Protesters upset about being left in the dark when it comes to the origin of their food have taken to the streets.
They walked with vegetables and placards in their hands, and passion in their hearts, to Shadow Minister for Agriculture Joel Fitzgibbon's office on Monday.
It was their way of voicing their opposition to the federal government's decision to remove the checks and balances that had been in place when it came to assessing Genetically Modified Organisms.
That decision has opened the door to new techniques like CRISPR and SDN-1, which Slow Food Hunter Valley's Amorelle Dempster said went beyond species specific gene editing and required proper regulation.
"Soon we won't know if it's GMO when we buy our food," she said.
"People in the street kept saying to us 'how did this happen?' and 'why haven't we been told about this?'. People feel like they have been left in the dark about this and they want to have the choice."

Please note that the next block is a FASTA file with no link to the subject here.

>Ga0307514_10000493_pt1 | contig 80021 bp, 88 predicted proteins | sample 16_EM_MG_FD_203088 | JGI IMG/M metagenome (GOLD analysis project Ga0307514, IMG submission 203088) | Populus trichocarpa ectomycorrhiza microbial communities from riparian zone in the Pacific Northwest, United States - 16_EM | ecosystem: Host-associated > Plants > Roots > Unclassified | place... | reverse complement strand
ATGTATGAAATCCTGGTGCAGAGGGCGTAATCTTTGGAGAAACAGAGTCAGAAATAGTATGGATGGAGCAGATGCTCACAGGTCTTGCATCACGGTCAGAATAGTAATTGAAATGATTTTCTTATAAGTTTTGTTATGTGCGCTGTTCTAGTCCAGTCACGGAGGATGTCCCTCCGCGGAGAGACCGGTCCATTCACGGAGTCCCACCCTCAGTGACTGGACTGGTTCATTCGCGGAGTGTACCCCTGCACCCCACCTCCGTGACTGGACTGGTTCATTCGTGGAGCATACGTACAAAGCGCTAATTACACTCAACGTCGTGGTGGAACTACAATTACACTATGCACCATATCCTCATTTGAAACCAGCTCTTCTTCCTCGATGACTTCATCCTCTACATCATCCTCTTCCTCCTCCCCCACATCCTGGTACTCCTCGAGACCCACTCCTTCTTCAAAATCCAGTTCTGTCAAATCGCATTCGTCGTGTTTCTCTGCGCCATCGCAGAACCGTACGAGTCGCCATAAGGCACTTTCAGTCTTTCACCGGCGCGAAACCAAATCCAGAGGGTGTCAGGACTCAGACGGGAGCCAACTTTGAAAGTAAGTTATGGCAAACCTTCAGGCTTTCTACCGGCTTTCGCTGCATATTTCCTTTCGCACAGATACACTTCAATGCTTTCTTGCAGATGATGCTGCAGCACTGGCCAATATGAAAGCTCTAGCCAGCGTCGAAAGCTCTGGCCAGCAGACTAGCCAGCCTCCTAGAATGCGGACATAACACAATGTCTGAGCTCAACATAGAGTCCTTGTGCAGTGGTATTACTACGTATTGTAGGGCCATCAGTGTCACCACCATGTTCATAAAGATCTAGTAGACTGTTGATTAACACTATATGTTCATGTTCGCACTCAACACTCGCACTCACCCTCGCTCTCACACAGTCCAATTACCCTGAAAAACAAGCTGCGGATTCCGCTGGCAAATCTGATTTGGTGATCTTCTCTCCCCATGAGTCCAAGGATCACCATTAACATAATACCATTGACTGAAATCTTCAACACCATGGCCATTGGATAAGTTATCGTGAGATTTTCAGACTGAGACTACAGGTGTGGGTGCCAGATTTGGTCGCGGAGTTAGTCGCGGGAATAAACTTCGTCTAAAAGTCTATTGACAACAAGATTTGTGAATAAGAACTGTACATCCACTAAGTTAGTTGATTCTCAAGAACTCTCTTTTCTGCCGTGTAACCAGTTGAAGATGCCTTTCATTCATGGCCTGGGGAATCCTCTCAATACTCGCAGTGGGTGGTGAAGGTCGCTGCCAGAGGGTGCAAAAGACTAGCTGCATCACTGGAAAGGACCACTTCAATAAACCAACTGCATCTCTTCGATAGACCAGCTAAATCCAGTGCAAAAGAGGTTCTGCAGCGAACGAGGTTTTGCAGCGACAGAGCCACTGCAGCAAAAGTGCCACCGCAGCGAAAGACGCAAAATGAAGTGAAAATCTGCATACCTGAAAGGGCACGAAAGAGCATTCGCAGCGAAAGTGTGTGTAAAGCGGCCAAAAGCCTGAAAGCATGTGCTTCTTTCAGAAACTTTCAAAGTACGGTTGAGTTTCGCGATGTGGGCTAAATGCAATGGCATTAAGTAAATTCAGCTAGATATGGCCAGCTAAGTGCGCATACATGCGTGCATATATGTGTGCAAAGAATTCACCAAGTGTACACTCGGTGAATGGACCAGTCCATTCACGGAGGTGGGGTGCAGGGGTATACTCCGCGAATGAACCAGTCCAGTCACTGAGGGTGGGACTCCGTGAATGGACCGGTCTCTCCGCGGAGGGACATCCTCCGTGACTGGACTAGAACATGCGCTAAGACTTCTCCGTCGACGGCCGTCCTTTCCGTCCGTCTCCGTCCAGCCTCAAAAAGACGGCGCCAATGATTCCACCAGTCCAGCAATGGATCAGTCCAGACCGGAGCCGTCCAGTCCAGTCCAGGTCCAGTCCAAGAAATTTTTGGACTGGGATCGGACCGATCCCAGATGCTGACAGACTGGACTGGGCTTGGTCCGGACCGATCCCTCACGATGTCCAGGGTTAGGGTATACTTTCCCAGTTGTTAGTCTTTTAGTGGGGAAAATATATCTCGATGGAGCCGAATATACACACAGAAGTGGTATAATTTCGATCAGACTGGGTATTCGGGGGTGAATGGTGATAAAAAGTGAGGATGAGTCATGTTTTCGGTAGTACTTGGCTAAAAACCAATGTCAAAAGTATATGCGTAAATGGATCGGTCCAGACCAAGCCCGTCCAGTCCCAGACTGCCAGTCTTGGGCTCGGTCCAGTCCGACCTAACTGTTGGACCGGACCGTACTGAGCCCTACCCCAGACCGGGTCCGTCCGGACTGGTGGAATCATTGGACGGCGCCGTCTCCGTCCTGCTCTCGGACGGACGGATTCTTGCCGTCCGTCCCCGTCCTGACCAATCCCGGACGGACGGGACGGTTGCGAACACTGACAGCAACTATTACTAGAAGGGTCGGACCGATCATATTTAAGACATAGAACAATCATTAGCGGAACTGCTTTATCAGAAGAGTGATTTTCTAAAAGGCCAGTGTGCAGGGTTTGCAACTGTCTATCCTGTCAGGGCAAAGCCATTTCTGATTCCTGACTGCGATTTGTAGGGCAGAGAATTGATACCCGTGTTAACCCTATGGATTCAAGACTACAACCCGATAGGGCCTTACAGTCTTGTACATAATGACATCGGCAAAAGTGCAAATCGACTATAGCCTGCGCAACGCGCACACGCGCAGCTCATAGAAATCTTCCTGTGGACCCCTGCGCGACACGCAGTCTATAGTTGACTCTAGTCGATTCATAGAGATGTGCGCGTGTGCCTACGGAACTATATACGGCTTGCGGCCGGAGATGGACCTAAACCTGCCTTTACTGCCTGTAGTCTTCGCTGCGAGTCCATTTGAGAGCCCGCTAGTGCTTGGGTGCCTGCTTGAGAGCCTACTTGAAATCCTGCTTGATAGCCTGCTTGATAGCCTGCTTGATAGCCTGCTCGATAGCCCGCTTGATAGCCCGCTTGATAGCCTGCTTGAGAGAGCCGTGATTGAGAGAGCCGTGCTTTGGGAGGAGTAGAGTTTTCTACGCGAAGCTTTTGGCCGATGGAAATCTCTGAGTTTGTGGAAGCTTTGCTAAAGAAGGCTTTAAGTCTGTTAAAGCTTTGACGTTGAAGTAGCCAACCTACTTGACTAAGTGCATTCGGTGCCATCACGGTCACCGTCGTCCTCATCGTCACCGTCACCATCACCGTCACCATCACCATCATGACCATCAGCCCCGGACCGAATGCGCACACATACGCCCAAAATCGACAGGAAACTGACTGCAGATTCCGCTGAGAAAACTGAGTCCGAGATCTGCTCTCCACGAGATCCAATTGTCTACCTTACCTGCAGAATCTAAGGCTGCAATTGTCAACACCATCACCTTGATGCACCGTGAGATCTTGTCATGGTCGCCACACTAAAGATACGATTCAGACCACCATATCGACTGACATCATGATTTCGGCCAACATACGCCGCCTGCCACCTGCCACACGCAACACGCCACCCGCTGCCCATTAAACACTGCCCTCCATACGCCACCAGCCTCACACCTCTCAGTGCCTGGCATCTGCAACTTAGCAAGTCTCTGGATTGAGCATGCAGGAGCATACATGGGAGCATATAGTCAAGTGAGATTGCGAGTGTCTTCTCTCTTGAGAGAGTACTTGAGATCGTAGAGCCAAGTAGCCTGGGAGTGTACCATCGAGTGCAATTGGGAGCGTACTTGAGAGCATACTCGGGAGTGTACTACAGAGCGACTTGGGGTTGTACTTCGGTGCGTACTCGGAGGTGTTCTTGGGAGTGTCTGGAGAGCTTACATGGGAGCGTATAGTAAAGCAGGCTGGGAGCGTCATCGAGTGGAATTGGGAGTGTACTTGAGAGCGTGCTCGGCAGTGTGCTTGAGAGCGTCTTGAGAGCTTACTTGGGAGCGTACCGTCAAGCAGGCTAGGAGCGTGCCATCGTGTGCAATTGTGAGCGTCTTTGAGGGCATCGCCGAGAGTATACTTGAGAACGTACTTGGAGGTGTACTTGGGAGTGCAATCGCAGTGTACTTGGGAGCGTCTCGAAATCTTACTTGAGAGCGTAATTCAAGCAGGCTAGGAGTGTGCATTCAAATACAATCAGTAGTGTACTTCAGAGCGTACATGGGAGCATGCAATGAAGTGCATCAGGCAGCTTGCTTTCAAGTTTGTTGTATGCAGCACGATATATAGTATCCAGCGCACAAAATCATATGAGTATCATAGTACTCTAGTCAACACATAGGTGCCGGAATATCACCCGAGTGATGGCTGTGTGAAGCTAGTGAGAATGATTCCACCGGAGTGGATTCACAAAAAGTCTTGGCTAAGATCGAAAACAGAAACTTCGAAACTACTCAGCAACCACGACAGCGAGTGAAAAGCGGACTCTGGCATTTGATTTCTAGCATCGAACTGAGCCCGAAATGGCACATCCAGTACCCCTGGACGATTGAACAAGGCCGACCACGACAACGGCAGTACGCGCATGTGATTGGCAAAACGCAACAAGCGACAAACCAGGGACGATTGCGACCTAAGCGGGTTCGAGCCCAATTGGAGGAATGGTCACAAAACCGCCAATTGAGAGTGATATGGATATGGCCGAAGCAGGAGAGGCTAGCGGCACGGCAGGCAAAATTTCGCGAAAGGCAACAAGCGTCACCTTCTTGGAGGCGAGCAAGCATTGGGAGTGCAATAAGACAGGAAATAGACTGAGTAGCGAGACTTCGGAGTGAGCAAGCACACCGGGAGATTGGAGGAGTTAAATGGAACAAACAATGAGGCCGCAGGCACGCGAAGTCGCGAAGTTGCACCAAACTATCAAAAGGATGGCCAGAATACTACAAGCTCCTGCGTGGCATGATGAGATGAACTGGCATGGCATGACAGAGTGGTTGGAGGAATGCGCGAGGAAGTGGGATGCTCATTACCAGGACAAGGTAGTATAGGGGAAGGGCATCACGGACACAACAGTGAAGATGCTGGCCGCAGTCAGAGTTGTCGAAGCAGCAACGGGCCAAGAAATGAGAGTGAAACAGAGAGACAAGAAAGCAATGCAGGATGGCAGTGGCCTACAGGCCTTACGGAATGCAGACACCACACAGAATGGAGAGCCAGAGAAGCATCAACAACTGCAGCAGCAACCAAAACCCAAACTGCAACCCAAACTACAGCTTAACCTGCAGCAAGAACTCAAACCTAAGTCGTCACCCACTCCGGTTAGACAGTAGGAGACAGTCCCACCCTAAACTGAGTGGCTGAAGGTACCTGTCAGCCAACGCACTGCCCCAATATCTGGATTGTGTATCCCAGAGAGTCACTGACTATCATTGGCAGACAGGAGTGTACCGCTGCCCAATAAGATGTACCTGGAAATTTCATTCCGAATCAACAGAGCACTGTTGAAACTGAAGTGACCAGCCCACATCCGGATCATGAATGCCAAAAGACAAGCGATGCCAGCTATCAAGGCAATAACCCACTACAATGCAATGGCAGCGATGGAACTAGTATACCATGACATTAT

The protesters, led by Ms Dempster, have found allies in the Greens Party which will put forward a disallowance motion in the federal Senate on November 13 to try to reverse the government's changes.
It will need the support of the crossbench and the Labor Party.
"We want to feed our families, so how will we know that the food is healthy and safe in the future if this motion is defeated?," Ms Dempster said.
"The shadow minister wasn't in his office, but we are calling on him to do the right thing for the future of our food to make sure that it is safe and clean and Genetically Modified Organisms are regulated so there are some checks and balances before it is unleashed on our shelves."
Slow Food Australia has joined the fight and started a petition on the issue.
Ms Dempster said farmers, especially those who grew organic food, would also be affected.
"The seed companies take the best of our produce and make modifications to them and then they own the patent on the seeds. Farmers will no longer be able to own their seeds, or replant Genetically Modified seeds that they have bought, or be guaranteed that their seeds aren't affected by any modification," she said.